No Money Down: Why it Leaves Buyers Vulnerable
06/04/2009 11:56 AM
02/03/2015 11:36 AM
Foreclosures happen at the crossroads of two problems: A mortgage that can't be paid and a home that can't be sold. Here's how it often happened in Southern Chase ...
The rule: The FHA requires the borrower to make a 3 percent down payment. This shows the borrower has savings. It also gives them a stake in the house.
Sidestepping the rule: Many borrowers in Southern Chase had minimal savings. So Beazer gave the funds to specialized nonprofits, which gave the money to the buyer. The FHA allowed the practice, though it undermined the purpose of the rule.
How buyers got hurt: Beazer incorporated the cost of the down payment into the price of the home, according to a Beazer sales document obtained by the Observer and a former Beazer employee. That left buyers with no equity.
Postscript: Beazer passed money to more than 50 buyers through the OWN Program and its parent company, Affordable Housing Concepts. In 2003, the FHA barred Affordable Housing from giving money to buyers.
A 2005 federal report found builders routinely raise prices when they provide down payments.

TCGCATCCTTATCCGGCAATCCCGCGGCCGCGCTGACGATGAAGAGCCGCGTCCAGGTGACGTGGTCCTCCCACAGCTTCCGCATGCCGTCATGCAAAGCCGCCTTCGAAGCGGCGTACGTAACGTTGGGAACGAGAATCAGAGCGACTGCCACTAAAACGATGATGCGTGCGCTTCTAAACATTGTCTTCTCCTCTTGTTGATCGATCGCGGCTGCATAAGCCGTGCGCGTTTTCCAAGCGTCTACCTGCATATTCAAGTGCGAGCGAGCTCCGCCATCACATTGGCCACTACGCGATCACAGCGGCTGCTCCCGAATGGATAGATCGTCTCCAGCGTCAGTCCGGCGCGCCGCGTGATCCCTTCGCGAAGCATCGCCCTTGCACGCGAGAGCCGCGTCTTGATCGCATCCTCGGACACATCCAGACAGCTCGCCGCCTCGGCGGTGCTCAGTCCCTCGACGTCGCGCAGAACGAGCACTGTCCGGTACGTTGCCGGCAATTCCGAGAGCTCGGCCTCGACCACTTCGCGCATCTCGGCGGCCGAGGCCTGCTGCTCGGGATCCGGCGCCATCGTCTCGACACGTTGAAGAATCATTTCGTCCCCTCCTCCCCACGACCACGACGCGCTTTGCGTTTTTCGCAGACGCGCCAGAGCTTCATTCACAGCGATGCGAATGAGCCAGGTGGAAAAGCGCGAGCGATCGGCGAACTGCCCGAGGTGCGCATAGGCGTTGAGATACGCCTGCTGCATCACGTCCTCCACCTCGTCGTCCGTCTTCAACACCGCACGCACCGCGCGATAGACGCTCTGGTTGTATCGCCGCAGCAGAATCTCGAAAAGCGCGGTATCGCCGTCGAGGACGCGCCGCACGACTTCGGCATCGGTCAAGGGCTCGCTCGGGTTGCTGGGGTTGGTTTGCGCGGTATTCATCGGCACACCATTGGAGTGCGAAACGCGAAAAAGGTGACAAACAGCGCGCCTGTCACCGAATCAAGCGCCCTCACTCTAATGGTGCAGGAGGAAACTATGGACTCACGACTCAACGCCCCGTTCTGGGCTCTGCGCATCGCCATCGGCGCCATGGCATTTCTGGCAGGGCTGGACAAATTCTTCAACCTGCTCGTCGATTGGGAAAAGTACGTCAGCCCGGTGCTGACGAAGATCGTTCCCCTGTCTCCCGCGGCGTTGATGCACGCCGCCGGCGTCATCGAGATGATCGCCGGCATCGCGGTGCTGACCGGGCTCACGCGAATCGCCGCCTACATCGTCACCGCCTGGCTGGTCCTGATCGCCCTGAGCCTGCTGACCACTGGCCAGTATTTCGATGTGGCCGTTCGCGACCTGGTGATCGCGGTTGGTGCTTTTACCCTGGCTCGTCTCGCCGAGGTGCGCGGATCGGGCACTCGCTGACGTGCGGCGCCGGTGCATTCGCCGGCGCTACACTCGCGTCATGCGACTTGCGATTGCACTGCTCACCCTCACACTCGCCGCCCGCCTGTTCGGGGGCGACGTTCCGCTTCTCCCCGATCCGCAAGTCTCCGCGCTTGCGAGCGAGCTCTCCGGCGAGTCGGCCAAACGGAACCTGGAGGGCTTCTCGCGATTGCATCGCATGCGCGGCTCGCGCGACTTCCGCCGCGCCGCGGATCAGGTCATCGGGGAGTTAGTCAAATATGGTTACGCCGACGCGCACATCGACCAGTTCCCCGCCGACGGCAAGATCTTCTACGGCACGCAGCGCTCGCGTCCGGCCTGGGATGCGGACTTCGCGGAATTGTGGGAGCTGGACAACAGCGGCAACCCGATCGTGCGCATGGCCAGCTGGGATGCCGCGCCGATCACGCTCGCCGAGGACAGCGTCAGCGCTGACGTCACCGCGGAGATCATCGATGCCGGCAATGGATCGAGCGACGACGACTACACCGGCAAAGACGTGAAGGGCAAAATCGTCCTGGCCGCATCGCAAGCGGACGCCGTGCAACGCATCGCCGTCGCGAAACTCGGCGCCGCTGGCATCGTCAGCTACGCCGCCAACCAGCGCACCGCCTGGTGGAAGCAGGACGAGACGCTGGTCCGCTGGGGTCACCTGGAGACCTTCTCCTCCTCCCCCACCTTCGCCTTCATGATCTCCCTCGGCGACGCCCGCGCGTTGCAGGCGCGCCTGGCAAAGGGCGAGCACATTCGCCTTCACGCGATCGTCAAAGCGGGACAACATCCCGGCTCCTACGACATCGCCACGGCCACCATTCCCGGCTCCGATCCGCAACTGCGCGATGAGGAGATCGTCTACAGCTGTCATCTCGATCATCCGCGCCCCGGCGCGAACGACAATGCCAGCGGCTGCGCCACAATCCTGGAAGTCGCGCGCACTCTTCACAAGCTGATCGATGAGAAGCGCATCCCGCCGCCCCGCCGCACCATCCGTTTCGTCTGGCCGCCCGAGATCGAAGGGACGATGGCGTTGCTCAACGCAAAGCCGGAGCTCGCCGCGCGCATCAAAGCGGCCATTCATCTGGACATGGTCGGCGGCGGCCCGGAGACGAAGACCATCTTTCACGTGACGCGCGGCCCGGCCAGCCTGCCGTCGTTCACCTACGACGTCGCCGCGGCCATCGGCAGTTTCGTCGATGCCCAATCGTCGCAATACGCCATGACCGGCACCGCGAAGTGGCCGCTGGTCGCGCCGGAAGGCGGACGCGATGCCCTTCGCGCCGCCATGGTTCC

In 2006, the IRS said it was reviewing the nonprofit status of companies that pass money to buyers.
The FHA continues to allow the practice. Beazer continues to provide down payments for buyers in the Charlotte area.
Beazer said: "Down payment assistance has been used by many builders marketing to first-time buyers. These programs were all approved by the Federal Housing (Administration) and subject to FHA guidelines. The program was not unique to Beazer and provided future homeowners an opportunity to save money."
A BUYER'S STORY: Aaron Mahatha (above) and his wife, Karen, bought a home for $125,000 in December 2001. It was their first home. The couple could not afford the required down payment of $3,750.
Documents show Beazer gave the $3,750 to The OWN Program, a Florida nonprofit. It paid OWN $300 to pass the money to the Mahathas. The Mahathas signed a statement saying it didn't come from Beazer.
The tax value of the Mahathas' home on Trestle Court has since dropped from $125,000 to $110,000. "We're just paying rent," Aaron Mahatha said.
They would like to sell, in part because they can't afford the payments. But they owe more than they could get, and they still have only minimal savings.
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